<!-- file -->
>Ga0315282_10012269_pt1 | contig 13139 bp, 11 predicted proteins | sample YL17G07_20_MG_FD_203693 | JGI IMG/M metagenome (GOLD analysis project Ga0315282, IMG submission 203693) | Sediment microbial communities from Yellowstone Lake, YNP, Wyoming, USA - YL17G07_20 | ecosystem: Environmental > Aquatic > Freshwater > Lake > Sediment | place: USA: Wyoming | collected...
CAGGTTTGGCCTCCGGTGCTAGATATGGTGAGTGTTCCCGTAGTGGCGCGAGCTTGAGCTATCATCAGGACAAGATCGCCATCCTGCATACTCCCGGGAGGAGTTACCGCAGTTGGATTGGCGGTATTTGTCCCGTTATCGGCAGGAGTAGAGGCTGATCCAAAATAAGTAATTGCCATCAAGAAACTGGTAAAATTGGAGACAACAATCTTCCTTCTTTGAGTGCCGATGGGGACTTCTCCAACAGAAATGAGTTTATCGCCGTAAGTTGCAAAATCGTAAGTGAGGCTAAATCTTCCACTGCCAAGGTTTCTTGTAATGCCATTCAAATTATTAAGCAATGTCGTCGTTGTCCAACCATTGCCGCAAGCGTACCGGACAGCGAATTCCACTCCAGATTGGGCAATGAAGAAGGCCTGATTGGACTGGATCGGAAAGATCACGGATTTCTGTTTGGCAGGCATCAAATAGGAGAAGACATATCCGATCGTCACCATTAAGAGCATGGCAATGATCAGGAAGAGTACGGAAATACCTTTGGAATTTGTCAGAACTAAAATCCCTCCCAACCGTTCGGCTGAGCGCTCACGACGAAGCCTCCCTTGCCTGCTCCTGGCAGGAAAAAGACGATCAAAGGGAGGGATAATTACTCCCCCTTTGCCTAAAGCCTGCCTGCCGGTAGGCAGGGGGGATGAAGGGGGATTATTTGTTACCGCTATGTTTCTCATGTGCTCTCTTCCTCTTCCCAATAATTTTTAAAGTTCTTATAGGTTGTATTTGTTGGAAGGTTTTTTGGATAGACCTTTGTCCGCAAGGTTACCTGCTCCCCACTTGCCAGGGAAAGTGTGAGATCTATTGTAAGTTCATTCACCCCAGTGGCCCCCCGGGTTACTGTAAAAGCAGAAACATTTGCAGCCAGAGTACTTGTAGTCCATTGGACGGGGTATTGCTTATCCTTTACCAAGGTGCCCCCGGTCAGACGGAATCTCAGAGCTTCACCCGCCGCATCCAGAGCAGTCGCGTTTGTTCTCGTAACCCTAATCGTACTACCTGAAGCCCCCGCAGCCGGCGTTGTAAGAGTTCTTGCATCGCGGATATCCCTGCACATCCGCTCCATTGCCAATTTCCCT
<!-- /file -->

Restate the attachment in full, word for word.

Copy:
>Ga0315282_10012269_pt1 | contig 13139 bp, 11 predicted proteins | sample YL17G07_20_MG_FD_203693 | JGI IMG/M metagenome (GOLD analysis project Ga0315282, IMG submission 203693) | Sediment microbial communities from Yellowstone Lake, YNP, Wyoming, USA - YL17G07_20 | ecosystem: Environmental > Aquatic > Freshwater > Lake > Sediment | place: USA: Wyoming | collected...
CAGGTTTGGCCTCCGGTGCTAGATATGGTGAGTGTTCCCGTAGTGGCGCGAGCTTGAGCTATCATCAGGACAAGATCGCCATCCTGCATACTCCCGGGAGGAGTTACCGCAGTTGGATTGGCGGTATTTGTCCCGTTATCGGCAGGAGTAGAGGCTGATCCAAAATAAGTAATTGCCATCAAGAAACTGGTAAAATTGGAGACAACAATCTTCCTTCTTTGAGTGCCGATGGGGACTTCTCCAACAGAAATGAGTTTATCGCCGTAAGTTGCAAAATCGTAAGTGAGGCTAAATCTTCCACTGCCAAGGTTTCTTGTAATGCCATTCAAATTATTAAGCAATGTCGTCGTTGTCCAACCATTGCCGCAAGCGTACCGGACAGCGAATTCCACTCCAGATTGGGCAATGAAGAAGGCCTGATTGGACTGGATCGGAAAGATCACGGATTTCTGTTTGGCAGGCATCAAATAGGAGAAGACATATCCGATCGTCACCATTAAGAGCATGGCAATGATCAGGAAGAGTACGGAAATACCTTTGGAATTTGTCAGAACTAAAATCCCTCCCAACCGTTCGGCTGAGCGCTCACGACGAAGCCTCCCTTGCCTGCTCCTGGCAGGAAAAAGACGATCAAAGGGAGGGATAATTACTCCCCCTTTGCCTAAAGCCTGCCTGCCGGTAGGCAGGGGGGATGAAGGGGGATTATTTGTTACCGCTATGTTTCTCATGTGCTCTCTTCCTCTTCCCAATAATTTTTAAAGTTCTTATAGGTTGTATTTGTTGGAAGGTTTTTTGGATAGACCTTTGTCCGCAAGGTTACCTGCTCCCCACTTGCCAGGGAAAGTGTGAGATCTATTGTAAGTTCATTCACCCCAGTGGCCCCCCGGGTTACTGTAAAAGCAGAAACATTTGCAGCCAGAGTACTTGTAGTCCATTGGACGGGGTATTGCTTATCCTTTACCAAGGTGCCCCCGGTCAGACGGAATCTCAGAGCTTCACCCGCCGCATCCAGAGCAGTCGCGTTTGTTCTCGTAACCCTAATCGTACTACCTGAAGCCCCCGCAGCCGGCGTTGTAAGAGTTCTTGCATCGCGGATATCCCTGCACATCCGCTCCATTGCCAATTTCCCT